Māori migration canoes


Māori migration canoes
Polynesian canoe types, Hawaii, 1779

Various Māori traditions recount how their ancestors set out from their homeland in great ocean-going canoes (or waka). Some of these traditions name a mythical homeland called Hawaiki.

Among these is the story of Kupe, who had eloped with Kuramarotini, the wife of Hoturapa, the owner of the great canoe Matahourua, whom Kupe had murdered. To escape punishment for the murder, Kupe and Kura fled in Matahourua and discovered a land he called Aotearoa ('long-white-cloud'). He explored its coast and killed the sea monster Te Wheke-a-Muturangi, finally returning to his home to spread news of his newly discovered land.[1]

Other stories of various other tribes report migrations to escape famine, over-population, and warfare. These were made in legendary canoes, the best known of which are Aotea, Arawa, Kurahaupō, Mataatua, Tainui, Tākitimu, and Tokomaru. Various traditions name numerous other canoes. Some, including the Āraiteuru, are well known; others including the Kirauta and the sacred Arahura and Mahangaatuamatua are little known. Rather than arriving in a single fleet, the journeys may have occurred over several centuries.

Contents

The "great fleet" hypothesis

Polynesian canoe types, Tonga, c1774

An important early collector and preserver of Maori traditions was the surveyor and ethnologist Stephenson Percy Smith.

Smith believed that while the Polynesian traditions may have been flawed in detail, they preserved the threads of truth which could be recovered using a method already well established for Hawaiian traditions by Fornander (1878–1885). This method involved seeking out common elements of tradition from different sources, and aligning these to genealogies to give a time frame for the events. Abraham Fornander, Smith, and others used this method to reconstruct the migrations of the Polynesians, tracing them back to a supposed ancient homeland in India.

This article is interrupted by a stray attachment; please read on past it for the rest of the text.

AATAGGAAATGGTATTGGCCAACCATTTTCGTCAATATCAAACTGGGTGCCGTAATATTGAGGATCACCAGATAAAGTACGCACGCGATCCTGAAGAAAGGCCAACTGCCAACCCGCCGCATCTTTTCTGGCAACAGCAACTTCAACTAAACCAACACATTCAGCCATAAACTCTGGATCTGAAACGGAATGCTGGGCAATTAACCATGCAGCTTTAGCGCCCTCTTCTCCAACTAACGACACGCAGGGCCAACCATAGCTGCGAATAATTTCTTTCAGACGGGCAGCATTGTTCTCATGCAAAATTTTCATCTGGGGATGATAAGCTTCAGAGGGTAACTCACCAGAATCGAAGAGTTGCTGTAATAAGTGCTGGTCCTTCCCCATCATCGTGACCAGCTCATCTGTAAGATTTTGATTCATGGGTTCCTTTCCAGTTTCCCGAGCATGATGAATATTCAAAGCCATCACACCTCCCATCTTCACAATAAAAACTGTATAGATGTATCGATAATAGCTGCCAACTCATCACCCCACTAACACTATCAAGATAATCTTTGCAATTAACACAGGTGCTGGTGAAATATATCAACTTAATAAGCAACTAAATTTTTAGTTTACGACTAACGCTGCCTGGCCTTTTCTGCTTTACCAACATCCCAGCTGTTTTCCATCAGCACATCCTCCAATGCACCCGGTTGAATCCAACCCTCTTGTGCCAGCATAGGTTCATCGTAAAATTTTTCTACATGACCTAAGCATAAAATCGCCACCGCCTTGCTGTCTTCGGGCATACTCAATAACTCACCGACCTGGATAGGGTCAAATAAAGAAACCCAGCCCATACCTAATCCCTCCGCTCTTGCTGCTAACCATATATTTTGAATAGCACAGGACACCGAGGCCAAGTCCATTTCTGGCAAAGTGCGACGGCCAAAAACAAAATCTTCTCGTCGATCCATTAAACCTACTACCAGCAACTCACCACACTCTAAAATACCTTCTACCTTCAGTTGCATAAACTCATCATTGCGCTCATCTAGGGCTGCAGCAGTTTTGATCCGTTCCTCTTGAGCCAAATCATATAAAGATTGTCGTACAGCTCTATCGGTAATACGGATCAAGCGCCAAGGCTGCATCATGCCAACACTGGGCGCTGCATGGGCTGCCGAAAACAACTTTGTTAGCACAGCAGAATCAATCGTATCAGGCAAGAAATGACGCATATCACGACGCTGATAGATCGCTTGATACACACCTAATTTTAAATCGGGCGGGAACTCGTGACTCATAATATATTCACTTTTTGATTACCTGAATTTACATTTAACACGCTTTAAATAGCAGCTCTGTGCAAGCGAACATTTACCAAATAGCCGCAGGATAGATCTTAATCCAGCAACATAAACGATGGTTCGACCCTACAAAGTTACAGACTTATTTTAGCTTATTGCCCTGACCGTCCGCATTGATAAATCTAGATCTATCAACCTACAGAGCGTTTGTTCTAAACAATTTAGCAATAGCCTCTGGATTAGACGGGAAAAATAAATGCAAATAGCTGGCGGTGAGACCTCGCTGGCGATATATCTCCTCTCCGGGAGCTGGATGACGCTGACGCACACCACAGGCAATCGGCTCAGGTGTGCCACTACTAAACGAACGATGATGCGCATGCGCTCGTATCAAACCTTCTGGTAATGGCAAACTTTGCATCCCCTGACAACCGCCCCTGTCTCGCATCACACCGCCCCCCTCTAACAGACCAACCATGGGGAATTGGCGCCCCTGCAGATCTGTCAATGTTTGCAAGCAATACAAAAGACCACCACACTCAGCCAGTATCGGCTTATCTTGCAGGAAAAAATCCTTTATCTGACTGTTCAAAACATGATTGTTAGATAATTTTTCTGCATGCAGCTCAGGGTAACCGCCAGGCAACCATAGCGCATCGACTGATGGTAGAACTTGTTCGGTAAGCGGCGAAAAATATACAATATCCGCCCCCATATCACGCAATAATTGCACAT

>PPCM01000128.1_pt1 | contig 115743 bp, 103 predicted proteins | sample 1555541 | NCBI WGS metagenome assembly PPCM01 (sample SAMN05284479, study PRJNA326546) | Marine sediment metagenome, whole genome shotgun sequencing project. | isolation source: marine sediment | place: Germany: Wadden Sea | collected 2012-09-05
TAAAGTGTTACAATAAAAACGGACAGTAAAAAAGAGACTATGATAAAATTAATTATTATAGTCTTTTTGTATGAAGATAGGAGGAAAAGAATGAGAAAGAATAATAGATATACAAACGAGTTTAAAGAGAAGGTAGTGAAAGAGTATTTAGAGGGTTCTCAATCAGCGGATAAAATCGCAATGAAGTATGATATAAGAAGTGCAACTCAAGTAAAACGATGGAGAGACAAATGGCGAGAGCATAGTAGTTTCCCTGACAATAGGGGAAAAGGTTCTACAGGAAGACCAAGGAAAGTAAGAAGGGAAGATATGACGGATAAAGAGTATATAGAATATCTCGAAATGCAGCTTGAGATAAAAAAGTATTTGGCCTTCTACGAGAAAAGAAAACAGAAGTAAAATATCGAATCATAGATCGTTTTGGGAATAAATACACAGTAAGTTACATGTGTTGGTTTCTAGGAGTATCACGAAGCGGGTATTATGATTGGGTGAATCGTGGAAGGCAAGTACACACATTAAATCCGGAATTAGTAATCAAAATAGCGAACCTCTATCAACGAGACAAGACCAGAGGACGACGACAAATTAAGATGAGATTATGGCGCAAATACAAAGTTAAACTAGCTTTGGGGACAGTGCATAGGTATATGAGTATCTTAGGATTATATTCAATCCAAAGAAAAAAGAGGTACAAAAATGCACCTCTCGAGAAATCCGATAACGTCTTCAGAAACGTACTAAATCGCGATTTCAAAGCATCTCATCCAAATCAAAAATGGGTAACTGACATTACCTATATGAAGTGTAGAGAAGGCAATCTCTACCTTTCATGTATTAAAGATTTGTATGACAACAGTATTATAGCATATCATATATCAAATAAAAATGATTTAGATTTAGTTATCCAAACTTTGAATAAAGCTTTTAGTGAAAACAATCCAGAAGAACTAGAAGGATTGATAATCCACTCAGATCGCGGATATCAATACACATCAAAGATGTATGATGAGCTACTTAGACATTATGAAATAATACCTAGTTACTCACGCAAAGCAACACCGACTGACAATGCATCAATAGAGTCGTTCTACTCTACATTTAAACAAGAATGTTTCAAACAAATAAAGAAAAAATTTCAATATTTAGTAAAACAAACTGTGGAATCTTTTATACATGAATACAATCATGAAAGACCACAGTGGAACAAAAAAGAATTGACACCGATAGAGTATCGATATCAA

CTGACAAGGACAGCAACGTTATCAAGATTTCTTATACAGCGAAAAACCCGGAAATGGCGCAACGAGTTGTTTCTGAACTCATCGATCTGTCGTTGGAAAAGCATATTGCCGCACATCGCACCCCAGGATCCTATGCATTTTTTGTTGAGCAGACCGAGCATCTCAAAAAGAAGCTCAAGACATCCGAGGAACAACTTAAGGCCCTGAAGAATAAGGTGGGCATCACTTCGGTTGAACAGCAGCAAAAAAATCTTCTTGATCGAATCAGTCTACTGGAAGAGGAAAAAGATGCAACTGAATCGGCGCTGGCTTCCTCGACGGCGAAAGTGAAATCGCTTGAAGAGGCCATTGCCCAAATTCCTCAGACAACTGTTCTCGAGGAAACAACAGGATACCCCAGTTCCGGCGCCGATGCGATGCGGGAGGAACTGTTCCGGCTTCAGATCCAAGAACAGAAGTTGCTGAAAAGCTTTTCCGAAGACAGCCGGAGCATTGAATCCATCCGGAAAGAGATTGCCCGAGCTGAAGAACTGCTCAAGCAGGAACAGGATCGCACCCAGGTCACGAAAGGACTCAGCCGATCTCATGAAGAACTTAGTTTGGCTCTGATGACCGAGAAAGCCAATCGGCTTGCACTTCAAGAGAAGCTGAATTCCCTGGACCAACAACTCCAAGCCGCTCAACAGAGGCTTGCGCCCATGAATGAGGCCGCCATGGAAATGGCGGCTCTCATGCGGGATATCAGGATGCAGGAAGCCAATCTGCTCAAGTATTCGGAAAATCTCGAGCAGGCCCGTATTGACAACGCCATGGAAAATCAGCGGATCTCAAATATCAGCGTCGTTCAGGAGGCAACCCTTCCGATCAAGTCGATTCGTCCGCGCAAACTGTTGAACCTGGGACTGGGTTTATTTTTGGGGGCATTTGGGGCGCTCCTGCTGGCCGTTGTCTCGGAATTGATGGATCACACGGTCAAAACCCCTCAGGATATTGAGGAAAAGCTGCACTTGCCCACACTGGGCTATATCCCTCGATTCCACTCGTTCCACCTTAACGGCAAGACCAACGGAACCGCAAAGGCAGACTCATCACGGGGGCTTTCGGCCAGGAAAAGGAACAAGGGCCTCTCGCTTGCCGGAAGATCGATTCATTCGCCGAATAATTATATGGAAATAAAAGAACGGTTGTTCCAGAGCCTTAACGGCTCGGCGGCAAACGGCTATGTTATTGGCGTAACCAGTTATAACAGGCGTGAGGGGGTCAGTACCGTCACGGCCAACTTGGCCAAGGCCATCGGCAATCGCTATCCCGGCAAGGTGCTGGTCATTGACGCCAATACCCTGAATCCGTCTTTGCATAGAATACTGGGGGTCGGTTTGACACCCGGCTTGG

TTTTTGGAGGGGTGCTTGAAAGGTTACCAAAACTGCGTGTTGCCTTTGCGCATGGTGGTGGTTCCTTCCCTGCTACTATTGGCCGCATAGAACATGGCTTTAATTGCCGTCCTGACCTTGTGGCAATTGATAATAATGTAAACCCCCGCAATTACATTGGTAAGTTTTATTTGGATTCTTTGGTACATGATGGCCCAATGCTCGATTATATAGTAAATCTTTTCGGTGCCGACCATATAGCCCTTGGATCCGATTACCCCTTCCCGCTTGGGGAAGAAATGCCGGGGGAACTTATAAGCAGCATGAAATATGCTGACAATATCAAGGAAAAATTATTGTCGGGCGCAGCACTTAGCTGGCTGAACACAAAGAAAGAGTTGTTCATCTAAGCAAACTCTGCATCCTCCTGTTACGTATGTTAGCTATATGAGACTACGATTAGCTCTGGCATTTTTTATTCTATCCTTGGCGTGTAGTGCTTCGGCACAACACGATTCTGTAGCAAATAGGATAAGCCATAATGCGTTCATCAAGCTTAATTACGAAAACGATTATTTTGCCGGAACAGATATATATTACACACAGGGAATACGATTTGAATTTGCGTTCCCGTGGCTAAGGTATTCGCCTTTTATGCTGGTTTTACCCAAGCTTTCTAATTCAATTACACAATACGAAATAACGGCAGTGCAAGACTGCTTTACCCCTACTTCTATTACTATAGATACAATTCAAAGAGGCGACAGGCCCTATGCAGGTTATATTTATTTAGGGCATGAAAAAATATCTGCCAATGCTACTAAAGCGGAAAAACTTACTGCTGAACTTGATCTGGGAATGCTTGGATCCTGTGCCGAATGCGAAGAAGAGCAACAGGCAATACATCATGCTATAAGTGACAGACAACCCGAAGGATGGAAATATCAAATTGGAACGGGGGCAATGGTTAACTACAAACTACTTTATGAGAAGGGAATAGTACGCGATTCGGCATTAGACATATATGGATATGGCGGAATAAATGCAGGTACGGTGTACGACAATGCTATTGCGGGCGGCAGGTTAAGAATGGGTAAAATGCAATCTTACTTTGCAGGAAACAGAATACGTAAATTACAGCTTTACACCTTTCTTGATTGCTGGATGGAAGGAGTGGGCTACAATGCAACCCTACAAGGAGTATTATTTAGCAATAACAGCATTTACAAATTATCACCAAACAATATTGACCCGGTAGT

S. Percy Smith used the Fornander method, combining disparate traditions from various parts of New Zealand and other parts of Polynesia, to derive the 'Great Fleet' hypothesis. Through an examination of the genealogies of various tribes, he came up with a set of precise dates for his 'Great Fleet' and the explorers that he and others posited as having paved the way for the fleet.

According to Te Ara Encyclopedia of New Zealand, "Smith’s account went as follows. In 750 AD the Polynesian explorer Kupe discovered an uninhabited New Zealand. Then in 1000–1100 AD, the Polynesian explorers Toi and Whātonga visited New Zealand, and found it inhabited by a primitive, nomadic people known as the Moriori. Finally, in 1350 AD a ‘great fleet’ of seven canoes – Aotea, Kurahaupō, Mataatua, Tainui, Tokomaru, Te Arawa and Tākitimu – all departed from the Tahitian region at the same time, bringing the people now known as Māori to New Zealand. These were advanced, warlike, agricultural tribes who destroyed the Moriori"[2]